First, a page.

In the current article, we perform a short study of molecular dynamics, using dynamic mechanical analysis (DMA) and differential scanning calorimetry (DSC). We study in detail how POSS affect the molecular mobility in rigid polyurethane foams, in light also of the results of our previous work on the morphology of those particular systems. Furthermore, we crossevaluate our results with the literature trying to shed more light on the complex field of molecular dynamics in rigid PU foams.
Polyurethane foams were synthesized using (1) a sorbitol based polyether polyol, and (2) polymeric 4,4′-diphenylmethane diisocyanate (polymeric MDI). A non-hydrolyzable silicone surfactant and a tertiary amine catalyst were applied as auxiliary agents. As reactive nanoadditives 1,2-propanediolisobutyl POSS and octa (3-hydroxy-3-methylbutyldimethylsiloxy) POSS were used (Hybrid Plastics, USA). Details on the reactants are given in .
The polyurethane foams were obtained in a three-step process, in detail described in our previous work [8, 9, 19]. Briefly, dispersions of different POSS in THF were introduced to polyol under ultrasonic conditions, and afterwards, the catalyst, water, and surfactant were added in order to prepare the polyol premix (component A). In the next step, n-pentane as a physical blowing agent was added to component A. Then, the component A and B [polymeric 4,4′-diphenylmethane diisocyanate (PMDI)] were mixed together and stirred for 15 s. Finally, the prepared mixtures were dropped into a Teflon open mould. All the experiments were performed at ambient temperature (ca. 20 °C).
Differential scanning calorimetry—DSC
DSC curves were recorded with a PerkinElmer Pyris 6 calorimeter, cooled with liquid nitrogen, and purged with nitrogen gas. In order to increase the mass of the samples that could be fitted inside standard aluminium crucibles, foam samples were immersed in liquid nitrogen and crushed to powder. Samples of 4–7 mg were used for the measurement. A first heating run at 10 K/min to 250 °C was used to remove water and erase the thermal history. During this run, a water evaporation peak was recorded, but no peaks related to microphase mixing. A cooling run down to − 100 °C at 10 K/min followed, and a final heating at 10 K/min up to 250 °C was used for evaluation. Glass transition temperatures were calculated as midpoint values.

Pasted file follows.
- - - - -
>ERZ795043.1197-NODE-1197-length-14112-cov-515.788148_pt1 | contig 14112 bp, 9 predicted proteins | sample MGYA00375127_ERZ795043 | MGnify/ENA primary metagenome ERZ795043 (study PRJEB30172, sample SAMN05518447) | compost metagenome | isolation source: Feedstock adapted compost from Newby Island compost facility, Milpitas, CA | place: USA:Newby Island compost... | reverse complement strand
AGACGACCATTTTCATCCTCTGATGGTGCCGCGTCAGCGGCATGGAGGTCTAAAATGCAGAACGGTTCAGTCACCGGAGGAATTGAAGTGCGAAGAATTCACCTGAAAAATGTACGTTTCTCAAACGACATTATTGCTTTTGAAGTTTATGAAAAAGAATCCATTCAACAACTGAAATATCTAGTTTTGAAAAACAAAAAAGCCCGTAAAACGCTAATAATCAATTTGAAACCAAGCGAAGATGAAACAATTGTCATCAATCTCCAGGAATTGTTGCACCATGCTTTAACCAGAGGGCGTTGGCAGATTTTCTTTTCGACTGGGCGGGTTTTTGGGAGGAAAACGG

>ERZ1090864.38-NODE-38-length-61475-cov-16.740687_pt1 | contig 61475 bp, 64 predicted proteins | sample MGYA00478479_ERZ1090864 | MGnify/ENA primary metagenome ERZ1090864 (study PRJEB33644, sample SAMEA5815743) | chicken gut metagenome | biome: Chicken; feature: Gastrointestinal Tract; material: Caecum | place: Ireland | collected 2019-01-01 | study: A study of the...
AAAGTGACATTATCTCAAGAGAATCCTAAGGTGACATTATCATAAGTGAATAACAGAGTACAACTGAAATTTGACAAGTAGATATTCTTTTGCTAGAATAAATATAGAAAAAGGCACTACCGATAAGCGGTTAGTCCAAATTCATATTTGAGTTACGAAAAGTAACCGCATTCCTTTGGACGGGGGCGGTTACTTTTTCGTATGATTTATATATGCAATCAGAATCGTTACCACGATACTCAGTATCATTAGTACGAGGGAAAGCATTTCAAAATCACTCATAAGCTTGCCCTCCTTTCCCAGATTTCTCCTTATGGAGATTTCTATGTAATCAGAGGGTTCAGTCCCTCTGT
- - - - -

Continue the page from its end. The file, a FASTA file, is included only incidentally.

Dynamic mechanical analysis—DMA
DMA thermograms were recorded with a Netzsch 242C dynamic mechanical analyser in compression mode. The compression was applied along the foaming direction on samples of 5 mm thickness and 10 × 10 mm2 cross section. The amplitude of the oscillation was 25 μm. Three rather low frequencies were used (1, 2, and 10 Hz) because during test measurements we observed that higher frequencies tended to fracture the rigid foams. Temperature range was − 105 to 105 °C at a rate of 2 K/min. Please note though that in the region around 50 °C, the samples collapsed even at the very low stresses we applied.
Results and discussion
Differential scanning calorimetry (DSC) results
Midpoint glass transition temperatures Tg recorded with the neat PU foam and the hybrids and peak temperature Tβ of the low-temperature relaxation recorded by DMA at 5 Hz
Tβ (°C)—DMA (5 Hz)
There are four possible reasons for that, explaining also the counterintuitive observation that a high amount of a crosslinking moiety can accelerate dynamics: (1) The PU matrix itself is highly crosslinked and an excess of POSS particles may actually disrupt this crosslinking, even if it is multifunctional . (2) Possible aggregation of POSS at high loadings hinders the interaction with the matrix. (3) It has been observed that during the synthesis of the foams the viscosity of the polyol component increased with addition of the POSS diols [8, 19], thus a reduction in the efficiency of the reaction may have occurred, and thus a looser, more mobile network may have formed. (iv) The organic groups of the POSS moieties may be more flexible than the hard macromolecular segments of the PU-foamed matrix.
We now turn our attention to secondary features of the DSC curves. For the OCTA-POSS hybrids, a wide endothermic event starts at 0 °C and is superimposed as a shoulder on the low-temperature side of the glass transition step. We may assume that it is related to the relaxation of POSS-crosslinked regions inside the foam, thus supporting the assumption that POSS actually have faster dynamics than the polymeric matrix.
Interestingly, although OCTA-POSS crystals were detected by wide-angle X-ray diffraction already at 10 wt% (WAXD) , only a very weak narrow endothermic peak is observed for 15 wt% loading and around 150 °C in the studied region, presumably because of the lower sensitivity of DSC with respect to crystallinity. On the other hand, melting peaks of PHI-POSS are detected at 153 °C for all the hybrids which contain it. This is in agreement with WAXD studies that indicate more intense crystallinity for this kind of silsesquioxane .